From Russia, with horror, comes the stylish horror fantasy film that has revolutionized post-Soviet cinema: NIGHT WATCH (NOCHNOI DOZOR). The film brings to the fore the cutting-edge vision of director/writer Timur Bekmambetov (whom Russian director Nikita Mikhalkov called “our Tarantino”) and is the first instalment of a trilogy based on the best-selling Russian sci-fi novels of Sergei Lukyanenko (which also include Day Watch and Dusk Watch). Featuring a dazzling mix of state-of-the-art visual effects, adrenaline-fuelled action sequences and nail-biting terror, NIGHT WATCH (NOCHNOI DOZOR) was an instant smash hit in its native Russia when it was released in July 2004 shattering all previous box office records. Made for a mere $4 million, the film surpassed both LORD OF THE RINGS: THE RETURN OF THE KING and SPIDER-MAN 2 at the Russian box office. In a country that had not seen a native film make more than $2 million, NIGHT WATCH (NOCHNOI DOZOR) went on to gross eight times that number. Internationally acclaimed, it was also Russia’s contender for the 2004 foreign language OscarÂ®.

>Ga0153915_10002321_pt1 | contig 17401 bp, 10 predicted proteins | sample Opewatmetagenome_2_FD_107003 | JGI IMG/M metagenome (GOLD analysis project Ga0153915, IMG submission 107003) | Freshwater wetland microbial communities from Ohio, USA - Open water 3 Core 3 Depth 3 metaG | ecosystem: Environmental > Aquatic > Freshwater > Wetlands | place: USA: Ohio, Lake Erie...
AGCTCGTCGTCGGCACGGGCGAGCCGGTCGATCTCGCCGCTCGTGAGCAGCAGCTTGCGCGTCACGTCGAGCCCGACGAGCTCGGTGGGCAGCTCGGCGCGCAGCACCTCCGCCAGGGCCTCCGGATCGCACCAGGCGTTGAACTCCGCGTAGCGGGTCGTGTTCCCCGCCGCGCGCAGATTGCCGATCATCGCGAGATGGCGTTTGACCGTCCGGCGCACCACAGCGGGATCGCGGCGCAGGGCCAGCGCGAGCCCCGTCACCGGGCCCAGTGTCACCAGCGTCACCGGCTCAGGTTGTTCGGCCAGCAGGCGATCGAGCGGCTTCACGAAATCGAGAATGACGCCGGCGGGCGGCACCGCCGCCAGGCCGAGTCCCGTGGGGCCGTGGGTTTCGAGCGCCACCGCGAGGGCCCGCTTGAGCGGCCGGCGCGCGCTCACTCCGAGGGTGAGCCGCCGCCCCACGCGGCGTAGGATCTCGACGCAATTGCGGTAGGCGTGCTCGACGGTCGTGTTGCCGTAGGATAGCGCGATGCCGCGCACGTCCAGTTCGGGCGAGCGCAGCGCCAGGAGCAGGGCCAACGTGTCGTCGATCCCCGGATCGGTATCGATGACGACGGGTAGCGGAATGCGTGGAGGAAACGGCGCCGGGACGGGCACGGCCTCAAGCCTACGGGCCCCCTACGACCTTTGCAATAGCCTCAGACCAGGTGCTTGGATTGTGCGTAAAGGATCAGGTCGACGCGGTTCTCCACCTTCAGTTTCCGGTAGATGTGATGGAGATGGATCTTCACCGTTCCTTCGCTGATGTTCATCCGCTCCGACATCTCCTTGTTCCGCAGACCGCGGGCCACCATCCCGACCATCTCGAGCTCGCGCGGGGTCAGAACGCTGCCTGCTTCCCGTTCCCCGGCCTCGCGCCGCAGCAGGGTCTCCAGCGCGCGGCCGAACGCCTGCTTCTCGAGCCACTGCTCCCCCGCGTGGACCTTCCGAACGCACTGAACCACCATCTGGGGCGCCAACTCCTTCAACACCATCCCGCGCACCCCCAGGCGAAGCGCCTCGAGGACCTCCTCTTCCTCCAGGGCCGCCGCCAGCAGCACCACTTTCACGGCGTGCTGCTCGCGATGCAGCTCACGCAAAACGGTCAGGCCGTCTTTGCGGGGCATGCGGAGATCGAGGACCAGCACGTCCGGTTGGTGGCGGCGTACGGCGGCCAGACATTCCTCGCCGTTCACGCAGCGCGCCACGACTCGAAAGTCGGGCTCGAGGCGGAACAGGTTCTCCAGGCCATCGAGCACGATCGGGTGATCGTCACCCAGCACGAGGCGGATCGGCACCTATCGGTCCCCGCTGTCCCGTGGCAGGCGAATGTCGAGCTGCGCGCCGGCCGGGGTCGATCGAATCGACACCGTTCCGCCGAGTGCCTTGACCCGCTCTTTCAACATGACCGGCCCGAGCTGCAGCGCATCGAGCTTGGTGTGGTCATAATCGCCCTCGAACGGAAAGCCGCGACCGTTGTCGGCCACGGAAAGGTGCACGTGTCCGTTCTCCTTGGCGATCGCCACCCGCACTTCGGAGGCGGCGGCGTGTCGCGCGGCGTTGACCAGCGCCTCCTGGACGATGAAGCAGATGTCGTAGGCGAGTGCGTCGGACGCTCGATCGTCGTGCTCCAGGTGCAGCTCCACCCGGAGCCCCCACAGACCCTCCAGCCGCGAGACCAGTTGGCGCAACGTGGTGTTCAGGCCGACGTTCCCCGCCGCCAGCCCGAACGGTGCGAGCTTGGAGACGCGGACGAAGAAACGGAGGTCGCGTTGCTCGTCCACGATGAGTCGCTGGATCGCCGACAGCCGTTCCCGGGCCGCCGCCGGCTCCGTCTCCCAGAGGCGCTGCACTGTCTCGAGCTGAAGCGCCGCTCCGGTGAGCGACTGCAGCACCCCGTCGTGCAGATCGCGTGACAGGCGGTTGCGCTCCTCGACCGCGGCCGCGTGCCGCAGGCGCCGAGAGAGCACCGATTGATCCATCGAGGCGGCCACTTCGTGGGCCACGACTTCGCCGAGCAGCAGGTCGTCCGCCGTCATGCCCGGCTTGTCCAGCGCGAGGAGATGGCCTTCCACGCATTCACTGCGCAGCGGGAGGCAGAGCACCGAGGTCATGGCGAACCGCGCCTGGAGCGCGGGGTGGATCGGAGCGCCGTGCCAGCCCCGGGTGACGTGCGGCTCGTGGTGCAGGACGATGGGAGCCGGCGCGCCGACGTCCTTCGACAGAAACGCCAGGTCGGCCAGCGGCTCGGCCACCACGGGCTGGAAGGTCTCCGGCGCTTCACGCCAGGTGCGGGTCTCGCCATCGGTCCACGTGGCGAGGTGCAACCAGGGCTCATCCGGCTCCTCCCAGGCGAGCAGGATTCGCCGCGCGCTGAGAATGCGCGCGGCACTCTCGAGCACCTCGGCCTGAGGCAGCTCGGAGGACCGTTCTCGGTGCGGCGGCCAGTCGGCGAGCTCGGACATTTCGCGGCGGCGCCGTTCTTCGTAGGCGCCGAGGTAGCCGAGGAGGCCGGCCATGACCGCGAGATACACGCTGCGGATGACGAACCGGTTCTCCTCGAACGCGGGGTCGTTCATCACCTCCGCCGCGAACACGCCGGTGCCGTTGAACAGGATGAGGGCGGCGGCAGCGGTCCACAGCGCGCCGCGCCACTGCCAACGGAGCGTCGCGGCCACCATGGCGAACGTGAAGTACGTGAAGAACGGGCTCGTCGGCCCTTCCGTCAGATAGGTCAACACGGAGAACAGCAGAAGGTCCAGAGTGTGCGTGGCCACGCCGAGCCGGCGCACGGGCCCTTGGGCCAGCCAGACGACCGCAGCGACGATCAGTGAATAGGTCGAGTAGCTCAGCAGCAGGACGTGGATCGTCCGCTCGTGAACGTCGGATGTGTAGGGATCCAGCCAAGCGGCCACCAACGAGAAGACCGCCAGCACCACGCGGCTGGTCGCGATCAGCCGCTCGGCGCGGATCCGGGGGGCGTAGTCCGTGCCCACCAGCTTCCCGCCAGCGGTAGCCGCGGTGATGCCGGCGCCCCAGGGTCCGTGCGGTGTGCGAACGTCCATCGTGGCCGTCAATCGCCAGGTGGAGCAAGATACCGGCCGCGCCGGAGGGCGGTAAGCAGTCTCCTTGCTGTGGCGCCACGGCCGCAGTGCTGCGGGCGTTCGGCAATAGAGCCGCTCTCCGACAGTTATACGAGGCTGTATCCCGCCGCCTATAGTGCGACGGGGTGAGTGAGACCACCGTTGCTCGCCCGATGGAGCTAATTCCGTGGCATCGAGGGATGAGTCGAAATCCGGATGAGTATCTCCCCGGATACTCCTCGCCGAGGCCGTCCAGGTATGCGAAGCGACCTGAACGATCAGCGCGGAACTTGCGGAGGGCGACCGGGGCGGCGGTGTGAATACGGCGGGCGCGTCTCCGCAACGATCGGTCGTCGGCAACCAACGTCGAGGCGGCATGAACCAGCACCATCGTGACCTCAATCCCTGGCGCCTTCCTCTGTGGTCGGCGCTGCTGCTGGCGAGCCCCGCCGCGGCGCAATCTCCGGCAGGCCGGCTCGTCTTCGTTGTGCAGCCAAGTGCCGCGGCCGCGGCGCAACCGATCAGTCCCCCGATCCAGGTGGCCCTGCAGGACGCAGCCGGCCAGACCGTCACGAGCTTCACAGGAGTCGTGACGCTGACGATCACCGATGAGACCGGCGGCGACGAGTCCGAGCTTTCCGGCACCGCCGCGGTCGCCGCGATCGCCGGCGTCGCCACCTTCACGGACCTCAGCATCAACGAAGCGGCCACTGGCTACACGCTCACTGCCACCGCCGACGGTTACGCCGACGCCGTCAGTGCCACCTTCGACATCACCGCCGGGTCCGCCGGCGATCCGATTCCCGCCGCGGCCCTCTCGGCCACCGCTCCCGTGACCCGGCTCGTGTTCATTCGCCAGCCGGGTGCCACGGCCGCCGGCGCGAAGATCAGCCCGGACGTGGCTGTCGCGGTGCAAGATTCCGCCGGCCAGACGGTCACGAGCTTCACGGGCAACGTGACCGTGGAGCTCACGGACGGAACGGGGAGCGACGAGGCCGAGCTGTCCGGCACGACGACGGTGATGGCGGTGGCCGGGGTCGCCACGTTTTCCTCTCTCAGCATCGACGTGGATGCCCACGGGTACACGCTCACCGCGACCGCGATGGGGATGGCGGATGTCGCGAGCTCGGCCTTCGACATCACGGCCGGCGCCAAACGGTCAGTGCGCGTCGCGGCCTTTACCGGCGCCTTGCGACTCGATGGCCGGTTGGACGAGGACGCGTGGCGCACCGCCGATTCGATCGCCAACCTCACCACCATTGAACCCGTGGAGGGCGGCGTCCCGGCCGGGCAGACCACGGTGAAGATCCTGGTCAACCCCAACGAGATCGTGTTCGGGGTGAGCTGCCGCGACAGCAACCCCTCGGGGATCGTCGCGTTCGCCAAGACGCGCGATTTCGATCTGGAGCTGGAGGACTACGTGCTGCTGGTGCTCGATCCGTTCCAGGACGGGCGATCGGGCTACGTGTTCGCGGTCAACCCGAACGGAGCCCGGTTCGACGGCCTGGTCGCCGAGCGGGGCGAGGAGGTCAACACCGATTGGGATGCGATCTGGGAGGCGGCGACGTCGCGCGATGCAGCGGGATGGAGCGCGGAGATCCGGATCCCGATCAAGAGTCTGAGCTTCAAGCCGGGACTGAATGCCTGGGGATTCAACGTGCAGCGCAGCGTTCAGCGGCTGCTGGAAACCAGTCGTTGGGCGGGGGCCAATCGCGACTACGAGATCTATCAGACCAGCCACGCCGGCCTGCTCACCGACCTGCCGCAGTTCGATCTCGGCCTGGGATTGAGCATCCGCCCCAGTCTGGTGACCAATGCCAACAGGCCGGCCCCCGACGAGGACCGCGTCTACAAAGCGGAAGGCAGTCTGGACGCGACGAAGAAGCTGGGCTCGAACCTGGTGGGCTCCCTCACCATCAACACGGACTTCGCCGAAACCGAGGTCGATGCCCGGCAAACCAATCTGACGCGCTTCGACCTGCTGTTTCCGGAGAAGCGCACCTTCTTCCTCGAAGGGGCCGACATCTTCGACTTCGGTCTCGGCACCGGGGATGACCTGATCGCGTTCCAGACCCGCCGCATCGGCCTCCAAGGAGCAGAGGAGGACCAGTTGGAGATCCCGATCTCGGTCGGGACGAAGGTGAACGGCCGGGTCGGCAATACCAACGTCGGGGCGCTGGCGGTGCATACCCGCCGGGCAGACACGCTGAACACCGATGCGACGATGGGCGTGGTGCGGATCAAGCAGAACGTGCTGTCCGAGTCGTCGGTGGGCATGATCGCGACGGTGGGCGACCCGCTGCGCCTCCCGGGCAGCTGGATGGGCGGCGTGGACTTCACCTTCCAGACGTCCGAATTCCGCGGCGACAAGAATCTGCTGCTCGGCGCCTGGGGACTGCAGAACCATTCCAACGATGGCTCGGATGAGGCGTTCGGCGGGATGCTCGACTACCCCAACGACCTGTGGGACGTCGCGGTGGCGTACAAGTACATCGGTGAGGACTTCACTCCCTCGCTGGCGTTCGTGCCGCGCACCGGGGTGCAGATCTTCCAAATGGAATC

Set in contemporary Moscow, NIGHT WATCH (NOCHNOI DOZOR) uncovers the other-world battle that upholds a 1000-year-old truce between the forces of Light and the forces of Darkness. For centuries, the undercover members of the Night Watch have policed the world’s Dark Ones ““the vampires, witches, shape-shifters and sorcerers that wage treachery in the night — while the Dark Ones have a Day Watch that in turn polices the forces of Light. The fate of humanity rests in this delicate balance between good and evil but that fate is in jeopardy “¦
Ancient prophecy foretells that one day a “Great One” will arrive who can end the apocalyptic battle between Light and Dark conclusively. That time has arrived in Moscow ““ but which side will the Great One choose?